F. M. Bingham, Z. Li, Shota Katsura, Janet Sprintall
Published in Journal of Geophysical Research: Oceans, NOV 2020
This study examines salinity barrier layers (BLs) in the eastern tropical North Pacific in the region of the Salinity Processes in the Upper ocean Regional Studies‐2 field campaign. We utilize a high‐resolution numerical model to study BLs and their relationship to frontal features and small‐scale ocean variability, focusing on two specific events. One is associated with a large outbreak of BL presence near 7°N along 125°W. The other is a relatively isolated but persistent BL that forms near 13°N, again along 125°W. In both cases we find that the BL is proximate to a salinity frontal feature in which isohalines tilt toward the fresh side of the front at its base. The BLs studied are associated with divergent flow at the surface on the fresh side of the front and convergent flow on the salty side. Tilting of the front is invoked to explain this, with an additional mechanism involving a vertical circulation which causes the base of the front to tilt preferentially.
Plain Language Summary
Salinity barrier layers (BLs) are common in the eastern tropical North Pacific (ETP) ocean. They consist of a surface mixed layer that is homogeneous in temperature, but with a high salinity layer at the base. They may play an important role in regulating the transfer of heat, momentum, and freshwater across the ocean surface and from there into the interior. This study examines BLs in the ETP in the region of the Salinity Processes in the Upper ocean Regional Studies‐2 (SPURS‐2) field campaign using a high‐resolution numerical simulation. SPURS‐2 took place in 2016–2017 and was designed to study processes connecting salinity and rainfall in the ETP in the vicinity of the intertropical convergence zone. Two specific examples of BLs are studied. In one, there is a large outbreak of such layers throughout the ETP along a large‐scale sea surface salinity (SSS) front. In the other example, the BL was an isolated feature associated with another sharp SSS front. So frontal features are an important part of the process of BL formation. In addition, we find surface flow which converges toward the front on the salty side and diverges away from it on the fresh side. BL formation at the front is a result of the front tilting away from the vertical, and in the case of the fronts studied here, that tilting is concentrated at the front's base. It is also likely associated with vertical circulation on either side of it.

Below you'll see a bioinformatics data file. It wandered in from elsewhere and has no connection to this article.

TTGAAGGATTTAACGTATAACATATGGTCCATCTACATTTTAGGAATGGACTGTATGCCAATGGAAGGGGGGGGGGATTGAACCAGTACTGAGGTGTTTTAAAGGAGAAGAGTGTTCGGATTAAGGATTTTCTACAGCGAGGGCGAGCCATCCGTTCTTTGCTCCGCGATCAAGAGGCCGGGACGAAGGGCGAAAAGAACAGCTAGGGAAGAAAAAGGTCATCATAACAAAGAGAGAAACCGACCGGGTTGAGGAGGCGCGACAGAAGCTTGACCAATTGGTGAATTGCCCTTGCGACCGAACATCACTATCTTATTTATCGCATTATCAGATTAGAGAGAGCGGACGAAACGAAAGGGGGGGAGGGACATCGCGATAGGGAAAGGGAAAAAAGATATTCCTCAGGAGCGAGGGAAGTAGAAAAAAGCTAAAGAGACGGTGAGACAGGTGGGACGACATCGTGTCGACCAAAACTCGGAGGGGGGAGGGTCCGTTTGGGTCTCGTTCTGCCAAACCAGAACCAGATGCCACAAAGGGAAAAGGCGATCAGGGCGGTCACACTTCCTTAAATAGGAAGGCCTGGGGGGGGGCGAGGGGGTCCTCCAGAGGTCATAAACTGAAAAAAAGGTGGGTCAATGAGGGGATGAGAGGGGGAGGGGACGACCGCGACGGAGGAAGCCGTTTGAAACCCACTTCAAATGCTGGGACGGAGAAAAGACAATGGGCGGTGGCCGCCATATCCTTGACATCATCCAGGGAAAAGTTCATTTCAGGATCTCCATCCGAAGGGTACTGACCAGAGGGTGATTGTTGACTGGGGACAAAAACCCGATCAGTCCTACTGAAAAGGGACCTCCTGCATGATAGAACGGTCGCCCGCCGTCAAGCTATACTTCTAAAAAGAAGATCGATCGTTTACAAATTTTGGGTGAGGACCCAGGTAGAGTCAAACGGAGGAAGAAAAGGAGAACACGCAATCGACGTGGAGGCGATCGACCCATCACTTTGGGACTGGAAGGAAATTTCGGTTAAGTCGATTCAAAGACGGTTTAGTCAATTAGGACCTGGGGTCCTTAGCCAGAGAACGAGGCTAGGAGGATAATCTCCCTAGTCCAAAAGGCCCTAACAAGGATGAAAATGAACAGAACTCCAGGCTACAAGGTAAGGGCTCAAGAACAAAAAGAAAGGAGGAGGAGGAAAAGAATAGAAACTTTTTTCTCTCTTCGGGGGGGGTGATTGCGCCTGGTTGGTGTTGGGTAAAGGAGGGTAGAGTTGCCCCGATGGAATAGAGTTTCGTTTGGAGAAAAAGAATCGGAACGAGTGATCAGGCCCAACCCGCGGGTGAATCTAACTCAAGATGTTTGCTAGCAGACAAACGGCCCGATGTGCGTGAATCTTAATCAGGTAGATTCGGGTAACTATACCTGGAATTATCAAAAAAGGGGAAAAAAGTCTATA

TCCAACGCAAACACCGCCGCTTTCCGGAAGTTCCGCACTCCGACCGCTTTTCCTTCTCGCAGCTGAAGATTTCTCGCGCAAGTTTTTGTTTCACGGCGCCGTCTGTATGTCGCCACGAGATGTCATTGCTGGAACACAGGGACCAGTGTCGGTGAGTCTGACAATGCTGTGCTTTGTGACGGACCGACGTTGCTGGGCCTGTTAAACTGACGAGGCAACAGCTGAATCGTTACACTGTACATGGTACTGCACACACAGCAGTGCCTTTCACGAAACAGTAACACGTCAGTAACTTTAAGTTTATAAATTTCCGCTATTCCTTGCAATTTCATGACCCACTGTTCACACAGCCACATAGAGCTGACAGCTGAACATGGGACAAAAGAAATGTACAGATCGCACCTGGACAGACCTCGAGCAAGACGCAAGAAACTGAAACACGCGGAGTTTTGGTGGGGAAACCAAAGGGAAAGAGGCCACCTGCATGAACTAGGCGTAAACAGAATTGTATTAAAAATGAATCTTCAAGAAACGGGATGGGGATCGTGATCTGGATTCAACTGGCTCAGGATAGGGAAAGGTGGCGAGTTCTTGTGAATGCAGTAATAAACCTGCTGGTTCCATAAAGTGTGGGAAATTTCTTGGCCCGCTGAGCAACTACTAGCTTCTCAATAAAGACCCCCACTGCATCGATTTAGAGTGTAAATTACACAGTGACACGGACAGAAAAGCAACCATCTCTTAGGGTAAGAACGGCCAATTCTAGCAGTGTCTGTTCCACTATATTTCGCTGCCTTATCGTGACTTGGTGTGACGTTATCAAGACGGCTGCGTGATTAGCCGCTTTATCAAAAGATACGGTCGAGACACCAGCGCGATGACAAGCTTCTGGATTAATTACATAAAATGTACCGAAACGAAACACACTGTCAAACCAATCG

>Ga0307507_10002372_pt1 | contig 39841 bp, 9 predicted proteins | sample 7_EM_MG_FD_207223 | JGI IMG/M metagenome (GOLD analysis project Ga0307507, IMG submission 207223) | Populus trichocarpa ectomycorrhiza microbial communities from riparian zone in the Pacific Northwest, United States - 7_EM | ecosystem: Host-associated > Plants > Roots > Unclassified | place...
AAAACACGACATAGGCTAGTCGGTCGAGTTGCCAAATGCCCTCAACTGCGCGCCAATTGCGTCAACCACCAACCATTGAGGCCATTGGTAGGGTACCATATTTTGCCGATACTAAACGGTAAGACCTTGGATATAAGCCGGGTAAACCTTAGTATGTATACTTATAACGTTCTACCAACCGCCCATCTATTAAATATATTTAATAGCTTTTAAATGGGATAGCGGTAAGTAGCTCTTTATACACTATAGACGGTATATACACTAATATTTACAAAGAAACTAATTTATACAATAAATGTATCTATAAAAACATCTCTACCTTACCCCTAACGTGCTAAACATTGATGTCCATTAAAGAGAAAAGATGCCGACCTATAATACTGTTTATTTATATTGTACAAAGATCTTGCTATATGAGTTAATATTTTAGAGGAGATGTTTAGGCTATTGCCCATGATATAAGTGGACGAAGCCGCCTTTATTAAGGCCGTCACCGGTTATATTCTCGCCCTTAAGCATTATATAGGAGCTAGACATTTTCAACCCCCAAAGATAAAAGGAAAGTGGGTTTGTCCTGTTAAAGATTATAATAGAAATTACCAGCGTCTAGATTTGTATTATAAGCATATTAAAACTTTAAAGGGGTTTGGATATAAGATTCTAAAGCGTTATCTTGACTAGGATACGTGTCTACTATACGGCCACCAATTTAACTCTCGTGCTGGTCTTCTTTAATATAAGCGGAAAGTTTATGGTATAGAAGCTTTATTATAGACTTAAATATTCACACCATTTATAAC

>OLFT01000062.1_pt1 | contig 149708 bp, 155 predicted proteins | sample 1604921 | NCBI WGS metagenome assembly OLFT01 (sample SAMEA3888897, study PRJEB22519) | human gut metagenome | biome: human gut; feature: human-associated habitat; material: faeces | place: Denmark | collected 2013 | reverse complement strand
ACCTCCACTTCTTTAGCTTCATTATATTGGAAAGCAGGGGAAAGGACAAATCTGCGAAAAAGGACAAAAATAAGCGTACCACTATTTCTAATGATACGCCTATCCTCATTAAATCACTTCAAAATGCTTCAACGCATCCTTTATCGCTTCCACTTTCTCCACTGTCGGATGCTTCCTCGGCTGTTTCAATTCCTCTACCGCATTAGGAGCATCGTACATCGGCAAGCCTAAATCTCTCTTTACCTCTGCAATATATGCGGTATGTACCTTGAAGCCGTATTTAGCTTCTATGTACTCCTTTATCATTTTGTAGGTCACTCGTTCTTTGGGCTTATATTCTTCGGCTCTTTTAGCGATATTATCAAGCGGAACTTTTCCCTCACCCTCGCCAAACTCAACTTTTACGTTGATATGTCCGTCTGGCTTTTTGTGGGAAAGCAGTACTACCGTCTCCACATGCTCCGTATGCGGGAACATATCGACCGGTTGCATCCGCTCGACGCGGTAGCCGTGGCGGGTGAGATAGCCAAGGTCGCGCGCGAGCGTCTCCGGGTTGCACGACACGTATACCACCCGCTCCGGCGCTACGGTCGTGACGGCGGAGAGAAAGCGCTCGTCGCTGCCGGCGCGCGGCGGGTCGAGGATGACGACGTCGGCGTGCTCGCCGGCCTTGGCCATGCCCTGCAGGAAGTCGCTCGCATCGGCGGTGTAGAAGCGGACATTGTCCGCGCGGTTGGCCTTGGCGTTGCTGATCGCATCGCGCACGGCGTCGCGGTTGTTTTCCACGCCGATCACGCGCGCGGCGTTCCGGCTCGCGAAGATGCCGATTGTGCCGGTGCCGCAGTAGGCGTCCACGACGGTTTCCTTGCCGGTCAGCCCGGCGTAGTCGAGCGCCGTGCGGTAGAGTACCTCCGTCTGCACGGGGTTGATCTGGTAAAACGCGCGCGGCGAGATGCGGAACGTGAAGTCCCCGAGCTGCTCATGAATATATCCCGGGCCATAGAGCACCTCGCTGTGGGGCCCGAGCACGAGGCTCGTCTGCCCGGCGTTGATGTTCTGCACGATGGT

FIG. SSS from the ROMS domain on (left panel) 25, (center panel) 26 and (right panel) October 27, 2017. Color scale is at the top. Red line is along 125°W. The thick green line represents the BLT at 125°W at a given latitude, where zero BLT is the red line and 25 m BLT is indicated by the scale bar at 10.5°N in the left panel. BLT, barrier layer thickness; ROMS, Regional Ocean Modeling System; SSS, sea surface salinity.
Bingham, F. M., Li, Z., Katsura, S., & Sprintall, J. (2020). Barrier layers in a high‐resolution model in the eastern tropical Pacific. Journal of Geophysical Research: Oceans, 125, e2020JC016643. https://doi.org/10.1029/2020JC016643